To celebrate the 200th anniversary of Beethoven's birth in 1970, German television took Fidelio into the studio and filmed the Deutsche Oper Berlin's production of the composer's only opera. Karl Böhm, well-known as a master conductor of this opera, leads an astonishing performance which emphasizes orchestral clarity and emotional depth. The conductor leads a strong cast headed by the glorious Gwyneth Jones and powerful James King in the starring roles. First time on DVD! "Gwyneth Jones sang a passionate Leonore…James King was a Florestan on the summit of his vocal expression." (Berliner Morgenpost)
Maurizio Pollini's late 1970s film recordings of Beethoven Piano Concertos 3 and 5; Mozart Piano Concertos 19 and 23; and Brahms Piano Concerto 2 have it all: great pianism, beautiful playing by the Vienna Philharmonic, magnificent conducting by Karl Bohm (Beethoven, Mozart) and Claudio Abbado (Brahms), all adding up to one thing: a beautiful experience. These DVDs are a feast for the ears: great audio, and the eyes: great video. The 1970s Unitel films used in this DG release have held up very well in the vaults: there are no glitches or imperfections in the picture. The camera work is also excellent, and serves the music being performed.
There is no audience, and the recording venue: Vienna's Musikvereien, has wonderful acoustics - one of the best concert halls in the civilized world. It was worth alot to me to see Karl Bohm smile at Maurizio Pollini at the beginning of I, of Mozart's Piano Concerto 19 with it's humorous, scherzo like theme which begins the concerto. Highly recommended!
This luxuriously cast film of Mozart's beloved opera buffa features a host of legendary interpretations, including Kiri Te Kanawa's exquisite Countess Almaviva, Dietrich Fischer-Dieskau as her philandering husband, Hermann Prey as the wily title character, Mirella Freni, a delight as his no less savvy bride Susanna, and Maria Ewing, hilarious as the lovesick page Cherubino. Director Jean-Pierre Ponnelle's imaginative camera-work tellingly emphasizes character and mood in this immortal story of love, intrigue and class struggle, set against the historical background of ancien regime Europe sliding inexorably towards revolution.
Götz Friedrich’s 1981 Elektra film sets Richard Strauss’ opera in a dark and dingy abandoned 20th-century factory populated by grungy denizens in psuedo-Greek garb. Elektra herself appears like some deranged homeless woman reeking with sweat and slime (in the rain). And the depravity doesn’t stop there. Friedrich plays up the work’s sado-masochistic elements, with bloody whippings and an orgy sequence involving nude lesbians bathing themselves in the blood of a sacrificial ram. Now you might think that all of this detracts from the score, but on the contrary, the production matches image to music so brilliantly that anyone seeing this opera for the first time would think they were created for each other (which allows you to ignore the occasional useless, almost silly gesture, such as the frequent and prolonged shots of Agamemnon’s bloodied visage during Elektra’s opening monologue).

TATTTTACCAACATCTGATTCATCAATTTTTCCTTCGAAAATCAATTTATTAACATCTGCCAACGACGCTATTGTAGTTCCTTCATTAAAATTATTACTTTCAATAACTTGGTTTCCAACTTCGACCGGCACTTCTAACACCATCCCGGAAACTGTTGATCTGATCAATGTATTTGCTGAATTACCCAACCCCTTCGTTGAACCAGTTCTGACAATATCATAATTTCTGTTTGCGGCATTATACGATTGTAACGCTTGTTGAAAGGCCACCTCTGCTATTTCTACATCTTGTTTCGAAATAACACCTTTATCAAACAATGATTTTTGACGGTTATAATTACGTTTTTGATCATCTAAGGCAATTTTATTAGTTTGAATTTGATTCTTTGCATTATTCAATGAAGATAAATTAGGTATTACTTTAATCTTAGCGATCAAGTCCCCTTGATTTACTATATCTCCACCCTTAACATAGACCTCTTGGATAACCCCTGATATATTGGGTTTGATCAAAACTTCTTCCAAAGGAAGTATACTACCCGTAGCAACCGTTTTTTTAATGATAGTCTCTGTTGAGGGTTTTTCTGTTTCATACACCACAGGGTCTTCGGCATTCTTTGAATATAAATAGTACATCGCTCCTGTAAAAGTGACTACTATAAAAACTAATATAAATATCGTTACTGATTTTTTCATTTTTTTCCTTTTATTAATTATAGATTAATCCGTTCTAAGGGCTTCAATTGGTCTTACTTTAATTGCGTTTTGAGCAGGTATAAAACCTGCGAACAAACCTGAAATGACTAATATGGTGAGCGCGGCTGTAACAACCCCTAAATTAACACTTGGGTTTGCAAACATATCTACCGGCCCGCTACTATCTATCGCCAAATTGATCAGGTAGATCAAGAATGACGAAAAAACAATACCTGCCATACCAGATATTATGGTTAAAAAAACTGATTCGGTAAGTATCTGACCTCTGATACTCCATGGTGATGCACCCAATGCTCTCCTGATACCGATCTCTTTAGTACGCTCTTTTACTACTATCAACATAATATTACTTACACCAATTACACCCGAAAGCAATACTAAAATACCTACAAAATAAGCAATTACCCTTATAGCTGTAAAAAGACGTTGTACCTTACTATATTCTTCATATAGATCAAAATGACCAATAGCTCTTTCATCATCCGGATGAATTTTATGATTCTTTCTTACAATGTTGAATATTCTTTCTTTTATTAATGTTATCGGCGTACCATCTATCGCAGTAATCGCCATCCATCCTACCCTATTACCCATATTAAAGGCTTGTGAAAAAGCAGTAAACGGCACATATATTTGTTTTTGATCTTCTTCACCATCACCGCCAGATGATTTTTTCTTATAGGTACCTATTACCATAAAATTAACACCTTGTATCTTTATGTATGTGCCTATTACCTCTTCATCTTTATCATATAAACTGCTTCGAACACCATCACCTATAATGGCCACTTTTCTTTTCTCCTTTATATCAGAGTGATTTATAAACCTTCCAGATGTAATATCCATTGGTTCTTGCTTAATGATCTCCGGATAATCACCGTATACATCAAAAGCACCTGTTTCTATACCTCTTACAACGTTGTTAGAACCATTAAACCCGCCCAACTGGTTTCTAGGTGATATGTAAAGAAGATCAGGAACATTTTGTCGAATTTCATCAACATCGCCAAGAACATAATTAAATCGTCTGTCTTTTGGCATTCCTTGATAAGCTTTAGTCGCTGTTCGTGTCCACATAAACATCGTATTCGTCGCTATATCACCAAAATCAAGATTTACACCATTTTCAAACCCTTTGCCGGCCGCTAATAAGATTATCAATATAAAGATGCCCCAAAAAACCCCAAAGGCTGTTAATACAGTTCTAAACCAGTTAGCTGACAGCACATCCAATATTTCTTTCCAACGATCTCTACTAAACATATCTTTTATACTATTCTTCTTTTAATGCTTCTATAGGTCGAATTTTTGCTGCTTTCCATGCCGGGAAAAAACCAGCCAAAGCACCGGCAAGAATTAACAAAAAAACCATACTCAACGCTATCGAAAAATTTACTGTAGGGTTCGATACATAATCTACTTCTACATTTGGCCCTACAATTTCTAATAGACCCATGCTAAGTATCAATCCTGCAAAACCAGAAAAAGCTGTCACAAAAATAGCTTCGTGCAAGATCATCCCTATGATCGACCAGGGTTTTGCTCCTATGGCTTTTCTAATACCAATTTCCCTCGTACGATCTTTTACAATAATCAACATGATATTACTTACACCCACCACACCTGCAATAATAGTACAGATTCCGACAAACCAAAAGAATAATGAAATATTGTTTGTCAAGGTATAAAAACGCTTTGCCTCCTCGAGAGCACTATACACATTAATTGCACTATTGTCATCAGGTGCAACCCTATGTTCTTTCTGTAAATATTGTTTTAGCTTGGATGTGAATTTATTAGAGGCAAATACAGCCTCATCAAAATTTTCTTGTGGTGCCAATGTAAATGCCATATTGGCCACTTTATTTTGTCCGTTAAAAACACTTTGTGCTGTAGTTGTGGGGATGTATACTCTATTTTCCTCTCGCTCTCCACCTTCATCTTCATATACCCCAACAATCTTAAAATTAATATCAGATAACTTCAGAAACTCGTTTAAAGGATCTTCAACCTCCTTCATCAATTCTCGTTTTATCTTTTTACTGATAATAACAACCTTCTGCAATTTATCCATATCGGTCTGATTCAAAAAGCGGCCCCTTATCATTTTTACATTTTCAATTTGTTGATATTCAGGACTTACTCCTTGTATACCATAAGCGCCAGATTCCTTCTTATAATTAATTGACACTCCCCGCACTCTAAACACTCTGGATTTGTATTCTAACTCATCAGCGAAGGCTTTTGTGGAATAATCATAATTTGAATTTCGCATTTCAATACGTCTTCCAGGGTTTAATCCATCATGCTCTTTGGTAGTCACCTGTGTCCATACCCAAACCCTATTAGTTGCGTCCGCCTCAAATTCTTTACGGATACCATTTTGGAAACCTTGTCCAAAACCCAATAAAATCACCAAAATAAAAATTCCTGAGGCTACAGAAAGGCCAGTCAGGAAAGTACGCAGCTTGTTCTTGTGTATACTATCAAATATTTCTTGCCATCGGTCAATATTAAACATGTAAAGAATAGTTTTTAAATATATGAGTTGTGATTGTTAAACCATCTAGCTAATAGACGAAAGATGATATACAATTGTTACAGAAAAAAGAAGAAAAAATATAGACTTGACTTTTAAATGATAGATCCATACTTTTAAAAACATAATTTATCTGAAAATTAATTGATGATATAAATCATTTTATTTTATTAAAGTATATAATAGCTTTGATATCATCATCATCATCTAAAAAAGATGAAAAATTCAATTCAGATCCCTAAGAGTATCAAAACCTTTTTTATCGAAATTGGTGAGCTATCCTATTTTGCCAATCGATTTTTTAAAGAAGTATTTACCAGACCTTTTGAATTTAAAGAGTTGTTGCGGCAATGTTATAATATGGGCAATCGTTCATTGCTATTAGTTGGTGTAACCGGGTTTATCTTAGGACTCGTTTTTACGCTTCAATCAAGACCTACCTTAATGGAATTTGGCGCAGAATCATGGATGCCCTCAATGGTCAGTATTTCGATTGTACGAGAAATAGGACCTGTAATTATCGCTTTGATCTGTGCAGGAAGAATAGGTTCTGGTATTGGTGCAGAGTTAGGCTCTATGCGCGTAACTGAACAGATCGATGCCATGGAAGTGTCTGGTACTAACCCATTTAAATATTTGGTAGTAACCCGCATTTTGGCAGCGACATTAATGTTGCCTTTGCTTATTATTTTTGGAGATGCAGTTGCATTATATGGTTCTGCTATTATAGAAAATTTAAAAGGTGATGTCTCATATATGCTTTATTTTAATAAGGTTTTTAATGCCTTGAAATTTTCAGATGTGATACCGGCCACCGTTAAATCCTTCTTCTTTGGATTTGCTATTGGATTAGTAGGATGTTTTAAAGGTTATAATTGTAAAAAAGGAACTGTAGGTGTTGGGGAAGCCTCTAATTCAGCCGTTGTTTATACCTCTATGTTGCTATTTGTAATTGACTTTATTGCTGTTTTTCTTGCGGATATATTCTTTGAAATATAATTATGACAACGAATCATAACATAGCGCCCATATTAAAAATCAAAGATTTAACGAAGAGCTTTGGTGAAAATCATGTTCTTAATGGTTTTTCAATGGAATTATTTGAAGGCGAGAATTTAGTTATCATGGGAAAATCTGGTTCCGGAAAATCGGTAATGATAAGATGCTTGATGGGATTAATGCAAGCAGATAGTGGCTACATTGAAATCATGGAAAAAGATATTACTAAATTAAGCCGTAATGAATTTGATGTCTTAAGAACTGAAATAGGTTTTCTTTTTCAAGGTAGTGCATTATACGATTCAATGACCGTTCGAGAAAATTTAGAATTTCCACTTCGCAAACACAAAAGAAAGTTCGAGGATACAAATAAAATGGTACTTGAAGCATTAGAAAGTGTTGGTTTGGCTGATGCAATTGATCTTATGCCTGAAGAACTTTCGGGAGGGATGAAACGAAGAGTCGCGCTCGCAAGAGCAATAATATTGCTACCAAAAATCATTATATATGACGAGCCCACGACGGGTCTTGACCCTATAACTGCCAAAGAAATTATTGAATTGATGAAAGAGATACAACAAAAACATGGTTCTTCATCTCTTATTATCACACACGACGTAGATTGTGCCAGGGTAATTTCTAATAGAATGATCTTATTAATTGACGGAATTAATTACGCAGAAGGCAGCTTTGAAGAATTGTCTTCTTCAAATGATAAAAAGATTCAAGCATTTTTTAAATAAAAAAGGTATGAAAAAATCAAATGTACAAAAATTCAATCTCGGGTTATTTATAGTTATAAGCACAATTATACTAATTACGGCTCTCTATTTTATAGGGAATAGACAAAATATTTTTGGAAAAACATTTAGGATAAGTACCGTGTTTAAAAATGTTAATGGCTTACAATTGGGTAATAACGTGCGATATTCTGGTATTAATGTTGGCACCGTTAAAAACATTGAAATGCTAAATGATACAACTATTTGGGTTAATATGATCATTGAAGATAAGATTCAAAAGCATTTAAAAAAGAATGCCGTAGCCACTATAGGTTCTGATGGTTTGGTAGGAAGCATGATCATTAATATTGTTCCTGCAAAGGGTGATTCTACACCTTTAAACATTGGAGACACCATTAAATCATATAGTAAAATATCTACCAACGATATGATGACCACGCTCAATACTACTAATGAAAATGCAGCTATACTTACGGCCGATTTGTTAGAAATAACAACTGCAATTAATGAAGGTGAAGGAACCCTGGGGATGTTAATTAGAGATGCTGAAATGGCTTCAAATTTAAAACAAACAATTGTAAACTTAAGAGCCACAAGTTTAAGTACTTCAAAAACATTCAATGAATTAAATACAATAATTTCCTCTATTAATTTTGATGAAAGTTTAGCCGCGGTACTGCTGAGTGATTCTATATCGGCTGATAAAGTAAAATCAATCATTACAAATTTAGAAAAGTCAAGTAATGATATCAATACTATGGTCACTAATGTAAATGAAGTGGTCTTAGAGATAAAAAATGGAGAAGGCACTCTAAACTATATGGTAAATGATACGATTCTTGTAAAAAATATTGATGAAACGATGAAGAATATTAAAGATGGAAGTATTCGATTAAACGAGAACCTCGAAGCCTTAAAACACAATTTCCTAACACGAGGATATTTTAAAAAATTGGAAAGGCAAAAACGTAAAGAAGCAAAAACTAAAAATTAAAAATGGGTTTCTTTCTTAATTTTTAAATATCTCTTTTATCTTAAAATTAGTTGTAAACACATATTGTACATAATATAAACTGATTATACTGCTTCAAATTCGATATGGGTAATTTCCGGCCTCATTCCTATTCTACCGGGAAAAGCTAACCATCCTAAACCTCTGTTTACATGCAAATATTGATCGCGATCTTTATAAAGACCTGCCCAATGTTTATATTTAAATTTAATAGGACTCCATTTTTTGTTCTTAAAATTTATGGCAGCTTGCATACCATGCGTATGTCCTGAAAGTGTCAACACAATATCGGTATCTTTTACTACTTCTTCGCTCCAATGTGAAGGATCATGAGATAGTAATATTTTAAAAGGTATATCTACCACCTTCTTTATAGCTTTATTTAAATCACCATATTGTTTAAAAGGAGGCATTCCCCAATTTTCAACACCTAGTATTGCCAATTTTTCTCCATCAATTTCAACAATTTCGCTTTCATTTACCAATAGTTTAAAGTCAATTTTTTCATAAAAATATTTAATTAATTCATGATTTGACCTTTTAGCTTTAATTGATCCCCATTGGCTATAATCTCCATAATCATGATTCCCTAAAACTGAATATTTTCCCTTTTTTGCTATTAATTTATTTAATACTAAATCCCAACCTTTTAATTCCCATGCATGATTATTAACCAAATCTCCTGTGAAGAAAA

Karl Böhm had a profound, sincere, and abiding love for Mozart's music, and his recordings set new performance standards for these immortal masterpieces. Here his delightful interpretation of three ravishing symphonies and the enchanting Serenata notturna, plus a documentary portrait of this great conductor.
Mozart's greatest symphonies in classic performances by Karl Böhm and the Wiener Philharmoniker.
Böhm’s Mozart as experienced in these precious films is marked by youthful vigour and directness, as well as a lack of pathos and sentimentality. Every reading glows with profound love and understanding.
“Thanks to Bruno Walter’s exemplary performances, I grabbed on to Mozart and fell in love with him so much that I had only one wish: to conduct Mozart, Mozart, Mozart.” – Karl Böhm
Teresa Stratas has been called the world's greatest living singing actress, and she is seen and heard at the peak of her powers in the title role of director Götz Friedrich's spine-chilling version of Salome. on of the most highly acclaimed opera films ever made - with Strauss's score in the expert hands of his protégé Karl Böhm, conducting the Vienna Philharmonic.
“One of Böhm's last operatic assignments, he accompanies his fine cast with huge wisdom. Gruberova and Talvela are outstanding. August Everding's production, adventurous for 1980, is now a delight to look at” (BBC Music Magazine). “the performance has a winning glow, with an excellent cast of soloists. Edita Gruberova as Konstanze is at her freshest…[Grist's Blonde] is a charming and characterful assumption, most of all when confronting the powerful Osmin of Martii Tavela” (Penguin Guide).
“A glittering account of the most perfect of all operettas, with an incredibly starry cast, all in peak condition. Karl Böhm's conducting is relaxed but sparkling.” (BBC Music Magazine)